Monday, August 6, 2012

Could Being Shrewd Help Your Marriage?

If you were like me as of a couple weeks ago, you probably would have read the title of this blog and thought, "I don't think so..." Typically, being shrewd is not looked at as a positive trait to have. Cut-throat business guys are shrewd. Used-car salesmen are shrewd. Not Christians! And especially not in the context of marriage as it would be the fastest way to divorce.

However, after reading author Rick Lawrence's new book I have done a complete 180 about what it means to be shrewd and the fact that we as Christians must learn how to live more shrewdly if we are going to carry out Christ's mission on earth. I also have come to believe that being more shrewd could dramatically help our marriages at the same time.

By taking a look at Jesus command to his disciples in Matthew 10:16 to be "as shrewd as snakes and as innocent as doves," (which if Jesus commanded shrewdness, it can't be a bad thing!) as well as The Parable of the Shrewd Manager in Luke 16:1-13, the book unpacks what Christian shrewdness really looks like. Here is what Rick lays out:

"Shrewd people (and Jesus is the Exemplar) first study how things work, and then leverage that knowledge to tip the balance in a favored direction. Shrewdness is the expert application of the right force at the right time in the right place." Just like most things in life, being shrewd can be used for good or for bad, but when connected to innocence and the Holy Spirit the shrewdness that we should be living out has everything to do with bringing heaven to earth in the way we live everyday. 

So how could learning to be more shrewd help our marriages? I think it can do so in two ways: internally and externally.


The Internal Effect

I know that one of the biggest things that lends to a fight or disagreement the quickest in our marriage is when either of us (or both!) are selfishly looking out for ourselves. A lot of the times, tension drives us to defend ourselves and to try and escape from the argument "the winner." However, if we were more shrewd we would spend more time trying to figure out how our spouse "works" rather than looking at ourselves first.

Then, once we truly understand what is really going on in our spouse - what their love language is, what they need and want, what emotions are really going on beneath the surface, etc. - we can apply the right force to serve and give to our spouse which moves our marriages in a favorable direction. 

Applying the right force at the right time in the right place means... 
  • picking up flowers on your way home from work after you know your wife has had a rough day. 
  • taking time to listen instead of just trying to fix a problem. 
  • knowing when your spouse looks upset and simply offering a hug.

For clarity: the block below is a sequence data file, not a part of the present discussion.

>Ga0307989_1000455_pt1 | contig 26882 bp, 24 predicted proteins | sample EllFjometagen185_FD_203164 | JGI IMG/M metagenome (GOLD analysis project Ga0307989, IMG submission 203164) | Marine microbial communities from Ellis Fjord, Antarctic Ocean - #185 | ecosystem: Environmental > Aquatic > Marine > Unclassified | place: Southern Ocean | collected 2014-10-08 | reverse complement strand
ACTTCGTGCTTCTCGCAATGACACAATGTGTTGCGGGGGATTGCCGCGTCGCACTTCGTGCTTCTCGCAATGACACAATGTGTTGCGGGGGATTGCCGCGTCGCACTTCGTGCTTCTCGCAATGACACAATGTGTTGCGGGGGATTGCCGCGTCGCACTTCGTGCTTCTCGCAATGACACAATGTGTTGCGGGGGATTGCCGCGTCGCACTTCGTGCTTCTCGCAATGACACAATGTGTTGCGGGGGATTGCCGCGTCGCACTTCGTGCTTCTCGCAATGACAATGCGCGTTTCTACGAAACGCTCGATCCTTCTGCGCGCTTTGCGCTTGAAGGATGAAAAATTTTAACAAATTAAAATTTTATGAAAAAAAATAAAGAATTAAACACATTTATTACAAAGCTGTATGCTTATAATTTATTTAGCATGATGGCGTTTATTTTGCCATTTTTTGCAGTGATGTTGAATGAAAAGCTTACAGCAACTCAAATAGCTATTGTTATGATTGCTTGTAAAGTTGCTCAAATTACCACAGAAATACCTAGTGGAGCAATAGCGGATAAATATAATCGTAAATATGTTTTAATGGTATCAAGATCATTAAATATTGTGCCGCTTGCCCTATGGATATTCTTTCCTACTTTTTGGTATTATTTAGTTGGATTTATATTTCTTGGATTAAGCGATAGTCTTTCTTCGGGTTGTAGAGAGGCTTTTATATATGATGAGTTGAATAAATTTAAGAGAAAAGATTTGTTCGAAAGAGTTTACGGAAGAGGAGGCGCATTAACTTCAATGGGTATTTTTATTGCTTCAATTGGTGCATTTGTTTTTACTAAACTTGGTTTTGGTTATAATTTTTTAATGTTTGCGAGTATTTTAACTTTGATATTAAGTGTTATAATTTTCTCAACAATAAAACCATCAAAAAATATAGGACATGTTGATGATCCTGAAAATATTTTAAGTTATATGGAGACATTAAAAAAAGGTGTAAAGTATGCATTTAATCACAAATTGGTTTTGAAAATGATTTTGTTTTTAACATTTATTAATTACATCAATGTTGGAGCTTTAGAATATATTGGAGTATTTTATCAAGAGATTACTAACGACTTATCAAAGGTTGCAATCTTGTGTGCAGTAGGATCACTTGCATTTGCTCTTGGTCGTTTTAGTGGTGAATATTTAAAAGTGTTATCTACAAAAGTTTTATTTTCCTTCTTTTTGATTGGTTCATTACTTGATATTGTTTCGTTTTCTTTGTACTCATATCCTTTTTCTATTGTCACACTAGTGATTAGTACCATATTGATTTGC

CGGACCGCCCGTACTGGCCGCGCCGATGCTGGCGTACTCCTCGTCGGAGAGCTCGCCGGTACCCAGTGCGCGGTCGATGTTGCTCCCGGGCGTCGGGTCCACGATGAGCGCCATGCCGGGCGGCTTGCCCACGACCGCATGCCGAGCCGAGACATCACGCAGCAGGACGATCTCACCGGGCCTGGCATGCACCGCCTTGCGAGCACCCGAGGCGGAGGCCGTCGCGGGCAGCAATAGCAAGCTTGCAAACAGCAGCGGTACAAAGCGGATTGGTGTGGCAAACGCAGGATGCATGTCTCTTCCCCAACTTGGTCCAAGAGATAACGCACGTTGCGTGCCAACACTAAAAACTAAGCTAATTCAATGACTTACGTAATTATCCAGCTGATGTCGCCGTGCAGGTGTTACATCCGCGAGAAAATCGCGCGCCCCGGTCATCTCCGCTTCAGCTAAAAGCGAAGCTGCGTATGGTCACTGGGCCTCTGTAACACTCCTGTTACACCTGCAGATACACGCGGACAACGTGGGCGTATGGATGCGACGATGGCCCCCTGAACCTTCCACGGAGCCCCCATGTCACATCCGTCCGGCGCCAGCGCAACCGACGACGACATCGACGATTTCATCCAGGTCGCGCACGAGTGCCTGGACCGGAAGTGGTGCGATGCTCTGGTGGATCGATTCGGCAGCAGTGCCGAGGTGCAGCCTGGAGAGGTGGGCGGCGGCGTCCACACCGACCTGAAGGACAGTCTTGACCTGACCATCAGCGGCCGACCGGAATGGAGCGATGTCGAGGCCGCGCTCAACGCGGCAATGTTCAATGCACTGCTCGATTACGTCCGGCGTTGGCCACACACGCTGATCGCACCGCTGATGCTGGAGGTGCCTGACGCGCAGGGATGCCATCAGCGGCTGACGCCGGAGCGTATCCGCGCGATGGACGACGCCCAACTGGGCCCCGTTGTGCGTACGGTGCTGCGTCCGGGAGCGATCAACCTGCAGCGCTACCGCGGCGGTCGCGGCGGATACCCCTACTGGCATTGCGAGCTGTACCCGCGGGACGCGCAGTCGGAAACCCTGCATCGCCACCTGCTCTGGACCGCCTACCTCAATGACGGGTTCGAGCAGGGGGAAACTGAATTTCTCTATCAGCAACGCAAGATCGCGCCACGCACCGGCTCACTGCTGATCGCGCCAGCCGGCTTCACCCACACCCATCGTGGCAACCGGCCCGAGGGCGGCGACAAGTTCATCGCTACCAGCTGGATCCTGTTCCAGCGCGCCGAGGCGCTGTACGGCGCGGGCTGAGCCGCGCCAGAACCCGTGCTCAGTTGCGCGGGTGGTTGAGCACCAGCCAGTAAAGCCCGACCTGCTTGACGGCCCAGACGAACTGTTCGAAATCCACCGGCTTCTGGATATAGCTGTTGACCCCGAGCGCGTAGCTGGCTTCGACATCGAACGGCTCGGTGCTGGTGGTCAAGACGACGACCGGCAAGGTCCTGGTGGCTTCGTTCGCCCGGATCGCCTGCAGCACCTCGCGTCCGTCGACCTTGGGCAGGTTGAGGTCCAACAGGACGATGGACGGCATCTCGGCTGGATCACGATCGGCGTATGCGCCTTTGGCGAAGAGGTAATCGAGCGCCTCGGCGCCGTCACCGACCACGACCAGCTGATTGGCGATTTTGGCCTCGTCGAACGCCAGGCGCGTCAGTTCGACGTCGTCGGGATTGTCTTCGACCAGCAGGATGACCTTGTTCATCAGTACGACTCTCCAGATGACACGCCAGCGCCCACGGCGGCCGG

• planing a weekend away or getting a babysitter so you can get away just the two of you.
  • and (come on let's apply this bluntly here!) it means paying attention in the bedroom to make sure your spouse is sexually satisfied.

The External Effect

Marriages don't only struggle with trying to understand the inner-workings of each spouse but they also can struggle with external pressures. Maybe it's a job or financial situation that one or both spouses are unhappy with. Maybe it's a living situation. Maybe it's kids, or in-laws, or a difficult neighbor......you get the point. A lot of the time, these situations can create a decent amount of tension as you and your spouse try and decide how to deal with the issue and sometimes you can feel like you are completely stuck and just nothing will work to bring about change. 

Cue shrewdness. 

Instead of just continually trying to attack the issues head on with no avail, Rick offers a simple process of being shrewd that could make a big difference for you and your spouse:
  • Answer the question: “What do I really want?” Jesus habitually asked an irritating question of people with obvious needs who approached Him for help: “What do you want?” (e.g., Matt. 20:32; Mark 6:22; Mark 10:36; Mark 10:51; Luke 18:41). We must know what we really want before we can truly ask in faith.
  • Answer the question: “Is my ‘want’ born out of innocence? Would I feel just fine asking Jesus for this ‘want’ if I was face-to-face with Him?”
  • Answer the question: “How does this (person, organization, or process) work?” Shrewd living always starts with understanding how things work—so spend five minutes brainstorming (either alone or with someone you trust) an answer to this question.
  • Based on your understanding of how things work, spend five minutes brainstorming a point of leverage to go after with a “sideways” approach. Sideways means the leverage comes from an unexpected direction—you find “sideways” by experimenting with approaches that carry the force to move the situation.
  • Now, try one of your options and debrief the results with [your spouse]. Decide whether to continue with that option or whether to try a new approach.
  • Repeat steps #3, #4, and #5 in a continuous loop—until you’ve landed on “the right force at the right time in the right place.”
I know I am looking forward to figuring out more and more how shrewdness can be more of a factor if my life and my marriage. I hope you find it helpful within your life and marriage as well.

Jake
Our goal of this blog is to share stories (both good and bad), thoughts and insights about our marriage and we would love for you to jump into the conversation.

The goal is to provide three things:
1) HOPE for struggling couples that they are not alone.
2) GROWTH in our marriages and our understanding of marriage.
3) ENCOURAGEMENT to keep loving your spouse unconditionally.